Ranking The Rooms: AFC North Safeties

In the last edition of  “Ranking the Rooms: AFC North” series here at Steelers Depot, I took a look at the cornerbacks room, where the Cincinnati Bengals edged out the Baltimore Ravens for first place.

This week, roles reverse as we take a look at the safeties in the AFC North.

1. Baltimore Ravens

Any time you have Eric Weddle in your room on defense, you’re going to get a ton of respect out of me.

Weddle is a veteran safety that has been near the top of the league for safety play year after year, making it look easy.

I’m still perturbed he spurned the Steelers for the Ravens in free agency, but he’s still an elite safety in today’s NFL.

Opposite of Weddle, the Ravens dipped back into the free agency market this spring, signing Tony Jefferson away from Arizona for a reasonable contract, swiping him away from the Browns, who offered a larger contract.

With Weddle and Jefferson, Baltimore might have the best starting safety duo in football, and it might not be as close as others thing.

Behind the duo, veteran Lardarius Webb will provide depth after moving from cornerback due to injuries and age. Who knows how productive he’ll be, but I’m sure he can come in and provide the Ravens with good play in a pinch.

Rookies Chuck Clark and Daniel Henry won’t be counted on to do much defensively, outside of special teams, but should Jefferson and Weddle stay healthy, there’s no need for them to be ready to go defensively.

The one wild card here is Anthony Levine Jr., who is listed as a DB/LB and should be able to play a hybrid role once again this season for the Ravens.

2. Pittsburgh Steelers

I’ve been hard on Mike Mitchell a lot in his Steelers career, but I’ve never denied how good he is in Keith Butler’s system as a centerfield-type safety that drops the hammer against the run and strikes fear in receivers coming across the middle.

Sure, he doesn’t force a ton of turnovers (just 8 in his Steelers career), but I’m not asking him to be a ball-hawking safety. Neither should the Steelers. He’s doing a great job in his role.

Next to Mitchell, second-year safety Sean Davis is poised to take a massive jump in his second full season in the NFL. After starting off his Steelers career at slot corner, the move to safety next to Mitchell really allowed Davis to blossom, serving as one of the brightest spots on the defensive unit last season.

Able to cover slot receivers, tight ends and running backs, Davis is the jack-of-all-trades safety in today’s game. Expect his sack numbers to rise this season as well.

Behind Mitchell and Davis, veteran Jordan Dangerfield is a good special teams contributor and really filled in well at safety at times in recent years for the Steelers, bringing physicality and speed to the position.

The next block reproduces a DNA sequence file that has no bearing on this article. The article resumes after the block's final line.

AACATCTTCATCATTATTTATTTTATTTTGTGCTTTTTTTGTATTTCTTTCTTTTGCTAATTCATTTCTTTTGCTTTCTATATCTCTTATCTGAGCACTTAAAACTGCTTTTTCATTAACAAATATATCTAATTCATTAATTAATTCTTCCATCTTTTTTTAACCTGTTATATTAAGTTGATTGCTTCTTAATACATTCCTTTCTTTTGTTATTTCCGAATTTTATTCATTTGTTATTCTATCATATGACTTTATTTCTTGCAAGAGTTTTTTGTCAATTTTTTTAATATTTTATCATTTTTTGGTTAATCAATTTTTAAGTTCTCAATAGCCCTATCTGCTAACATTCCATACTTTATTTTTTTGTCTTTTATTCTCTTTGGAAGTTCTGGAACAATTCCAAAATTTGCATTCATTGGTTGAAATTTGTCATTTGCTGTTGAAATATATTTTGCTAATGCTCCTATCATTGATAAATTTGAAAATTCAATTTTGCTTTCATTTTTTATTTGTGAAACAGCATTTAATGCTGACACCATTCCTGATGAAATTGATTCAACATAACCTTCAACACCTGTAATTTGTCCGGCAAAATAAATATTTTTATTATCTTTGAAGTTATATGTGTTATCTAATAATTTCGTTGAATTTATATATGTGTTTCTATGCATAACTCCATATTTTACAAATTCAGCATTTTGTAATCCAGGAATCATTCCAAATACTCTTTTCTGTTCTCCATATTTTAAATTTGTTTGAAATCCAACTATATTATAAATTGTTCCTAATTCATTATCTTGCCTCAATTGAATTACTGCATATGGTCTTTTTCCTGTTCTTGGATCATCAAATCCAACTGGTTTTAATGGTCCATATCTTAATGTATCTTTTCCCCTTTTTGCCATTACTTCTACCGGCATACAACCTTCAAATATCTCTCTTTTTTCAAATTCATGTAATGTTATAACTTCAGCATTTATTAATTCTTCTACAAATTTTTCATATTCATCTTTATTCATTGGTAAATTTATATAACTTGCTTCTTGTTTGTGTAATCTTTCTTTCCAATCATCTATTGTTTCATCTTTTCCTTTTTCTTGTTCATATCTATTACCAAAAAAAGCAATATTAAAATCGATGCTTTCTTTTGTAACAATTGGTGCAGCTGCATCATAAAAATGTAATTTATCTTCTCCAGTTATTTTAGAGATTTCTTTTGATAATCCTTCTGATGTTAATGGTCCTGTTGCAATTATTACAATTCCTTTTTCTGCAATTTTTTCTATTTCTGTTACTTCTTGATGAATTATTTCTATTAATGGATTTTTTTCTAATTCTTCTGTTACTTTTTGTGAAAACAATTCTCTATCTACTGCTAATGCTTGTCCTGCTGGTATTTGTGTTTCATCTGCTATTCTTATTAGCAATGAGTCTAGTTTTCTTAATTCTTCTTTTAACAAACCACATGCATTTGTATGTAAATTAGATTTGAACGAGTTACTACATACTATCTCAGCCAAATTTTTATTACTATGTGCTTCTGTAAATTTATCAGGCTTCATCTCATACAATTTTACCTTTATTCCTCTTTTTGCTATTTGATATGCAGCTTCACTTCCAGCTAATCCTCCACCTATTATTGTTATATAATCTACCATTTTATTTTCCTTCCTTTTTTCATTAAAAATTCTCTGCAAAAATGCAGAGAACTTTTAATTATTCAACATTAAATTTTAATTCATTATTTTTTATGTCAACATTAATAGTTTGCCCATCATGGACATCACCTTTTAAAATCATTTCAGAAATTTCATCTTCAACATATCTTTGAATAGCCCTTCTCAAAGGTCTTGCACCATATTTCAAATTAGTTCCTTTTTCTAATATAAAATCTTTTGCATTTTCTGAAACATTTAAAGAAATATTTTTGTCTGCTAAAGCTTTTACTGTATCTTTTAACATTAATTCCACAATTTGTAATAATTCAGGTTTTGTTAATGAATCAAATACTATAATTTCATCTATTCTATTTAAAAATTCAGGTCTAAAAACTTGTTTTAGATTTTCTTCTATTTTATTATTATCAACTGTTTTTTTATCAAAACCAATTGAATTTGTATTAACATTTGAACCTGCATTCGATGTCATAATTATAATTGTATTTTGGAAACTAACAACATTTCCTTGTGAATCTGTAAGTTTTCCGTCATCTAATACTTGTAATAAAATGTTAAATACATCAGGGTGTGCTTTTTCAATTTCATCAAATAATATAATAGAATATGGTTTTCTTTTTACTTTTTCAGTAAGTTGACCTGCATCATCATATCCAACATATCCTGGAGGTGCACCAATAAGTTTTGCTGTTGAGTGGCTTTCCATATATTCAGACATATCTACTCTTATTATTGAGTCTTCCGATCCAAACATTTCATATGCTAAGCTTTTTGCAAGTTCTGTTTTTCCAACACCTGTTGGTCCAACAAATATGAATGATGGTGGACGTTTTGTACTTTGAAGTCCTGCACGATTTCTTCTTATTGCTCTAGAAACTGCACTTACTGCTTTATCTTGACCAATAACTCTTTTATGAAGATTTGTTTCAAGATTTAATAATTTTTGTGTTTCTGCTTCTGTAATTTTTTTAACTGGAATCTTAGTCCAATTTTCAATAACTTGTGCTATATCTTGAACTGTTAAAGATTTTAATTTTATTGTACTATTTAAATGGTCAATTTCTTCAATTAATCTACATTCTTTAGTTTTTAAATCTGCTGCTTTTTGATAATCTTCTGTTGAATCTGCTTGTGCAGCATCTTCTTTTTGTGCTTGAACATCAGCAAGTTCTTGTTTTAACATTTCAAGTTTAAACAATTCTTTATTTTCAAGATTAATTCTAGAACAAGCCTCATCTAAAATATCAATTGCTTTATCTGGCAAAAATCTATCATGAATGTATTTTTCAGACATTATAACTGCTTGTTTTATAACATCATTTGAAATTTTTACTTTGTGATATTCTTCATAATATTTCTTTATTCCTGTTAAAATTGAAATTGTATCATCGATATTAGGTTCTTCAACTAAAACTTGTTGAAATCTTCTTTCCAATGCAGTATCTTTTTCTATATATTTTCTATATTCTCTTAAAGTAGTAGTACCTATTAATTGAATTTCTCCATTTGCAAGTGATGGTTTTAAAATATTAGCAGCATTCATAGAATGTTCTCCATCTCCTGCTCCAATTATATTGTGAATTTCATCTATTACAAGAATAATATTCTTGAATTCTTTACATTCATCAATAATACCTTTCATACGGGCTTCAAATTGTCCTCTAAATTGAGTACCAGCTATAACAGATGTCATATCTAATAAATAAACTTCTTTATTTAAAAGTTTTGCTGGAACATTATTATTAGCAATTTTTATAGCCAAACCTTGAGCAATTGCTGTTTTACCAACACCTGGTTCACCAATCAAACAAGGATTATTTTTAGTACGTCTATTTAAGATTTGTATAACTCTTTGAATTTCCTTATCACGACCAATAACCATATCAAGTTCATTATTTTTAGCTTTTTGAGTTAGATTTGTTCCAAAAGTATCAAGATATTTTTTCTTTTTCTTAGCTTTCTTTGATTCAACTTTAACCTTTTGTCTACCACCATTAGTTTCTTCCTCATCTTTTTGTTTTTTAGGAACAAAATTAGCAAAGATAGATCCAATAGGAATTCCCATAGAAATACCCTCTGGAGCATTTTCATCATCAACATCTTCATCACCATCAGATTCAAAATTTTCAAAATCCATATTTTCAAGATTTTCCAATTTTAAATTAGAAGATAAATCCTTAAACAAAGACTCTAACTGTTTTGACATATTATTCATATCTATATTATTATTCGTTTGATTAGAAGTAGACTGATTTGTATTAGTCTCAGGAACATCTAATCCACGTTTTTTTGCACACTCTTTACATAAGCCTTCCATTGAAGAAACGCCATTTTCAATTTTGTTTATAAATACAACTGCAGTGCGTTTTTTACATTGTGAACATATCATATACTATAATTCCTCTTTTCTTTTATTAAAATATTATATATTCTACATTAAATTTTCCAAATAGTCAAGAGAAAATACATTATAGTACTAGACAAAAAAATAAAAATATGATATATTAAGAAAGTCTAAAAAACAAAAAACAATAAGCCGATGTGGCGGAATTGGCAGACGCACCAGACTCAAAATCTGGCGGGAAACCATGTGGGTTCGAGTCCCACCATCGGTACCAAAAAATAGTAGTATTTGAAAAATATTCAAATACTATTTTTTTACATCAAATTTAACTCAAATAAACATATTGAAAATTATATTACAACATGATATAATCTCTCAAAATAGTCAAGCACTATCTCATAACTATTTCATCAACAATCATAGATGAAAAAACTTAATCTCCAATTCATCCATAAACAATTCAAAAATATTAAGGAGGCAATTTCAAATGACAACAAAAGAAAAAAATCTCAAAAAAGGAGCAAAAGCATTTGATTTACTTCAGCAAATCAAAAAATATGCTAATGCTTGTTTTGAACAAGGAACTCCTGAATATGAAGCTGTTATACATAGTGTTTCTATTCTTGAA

Robert Golden was expected by many to be the next starter opposite Mitchell, but he never really got on track last season, eventually losing his job to Davis. However, Golden is in a better spot now, where he can focus on his elite special teams play, providing the Steelers with veteran leadership in that area.

William Gay could make a move to safety this year to try and hold down a spot on this roster, but with the room looking the way it does now at safety for the Steelers, I can’t see Gay showing enough at safety to earn a spot.

3. Cincinnati Bengals

George Iloka holding down the starting job in the back half of the defense for the Bengals makes this group of safeties in Cincinnati a respectable one.

A physical presence that really grew into his own when Mike Zimmer was still around as defensive coordinator, Iloka has added coverage skills to his tool palate, giving the Bengals a great all-around safety.

Shawn Williams came on strong last season for the Bengals, even if Cincinnati fans were a bit hard on him at times last season. He’s not a great coverage guy, but he supports the run well and is a strong tackler in the back half.

Behind Williams and Iloka, second-year safety Clayton Fejedelem can come in and play some snaps here and there for the Bengals, but he’s more suited for special teams.

Rookie Brandon Wilson could develop into the long-term starter next to Iloka due to his coverage skills, physicality and knack for making plays on the ball, but for now he’ll struggle to get snaps.

Veteran safety Deron Smith can’t seem to stay healthy and live up to his potential, but if he can get right this season, the Bengals might jump the Steelers in this list for next year.

4. Cleveland Browns

Although the Browns come in at No. 4 here on this list, there are plenty of high-upside guys in the room for Cleveland, starting with Derrick Kindred, a physical safety who took over the starting job last season and really left a mark.

Next to Kindred, Ed Reynolds II is an overlooked safety, but he seems to be in the right place at the right time more often than not and is a solid tackler with some underrated physicality.

Third-year safety Ibraheim Campbell has yet to get on track in Cleveland, but he’s a former high-upside draft pick that plenty of evaluators liked coming out of Northwestern.

Rookie Kai Nacua could develop into a decent starter for the Browns, but he has the look of a guy that doesn’t do much in the NFL outside of special teams.

Where this room really has some upside is with Calvin Pryor III, whom the Browns just acquired from the New York Jets in a one-for-one trade.

Pryor III was a solid player two years ago in Todd Bowles’ first year at the helm, but 2016 was disastrous for the Louisville product. Maybe a change of scenery and a chance to learn and play under the watchful eye of Gregg Williams does wonders for him.

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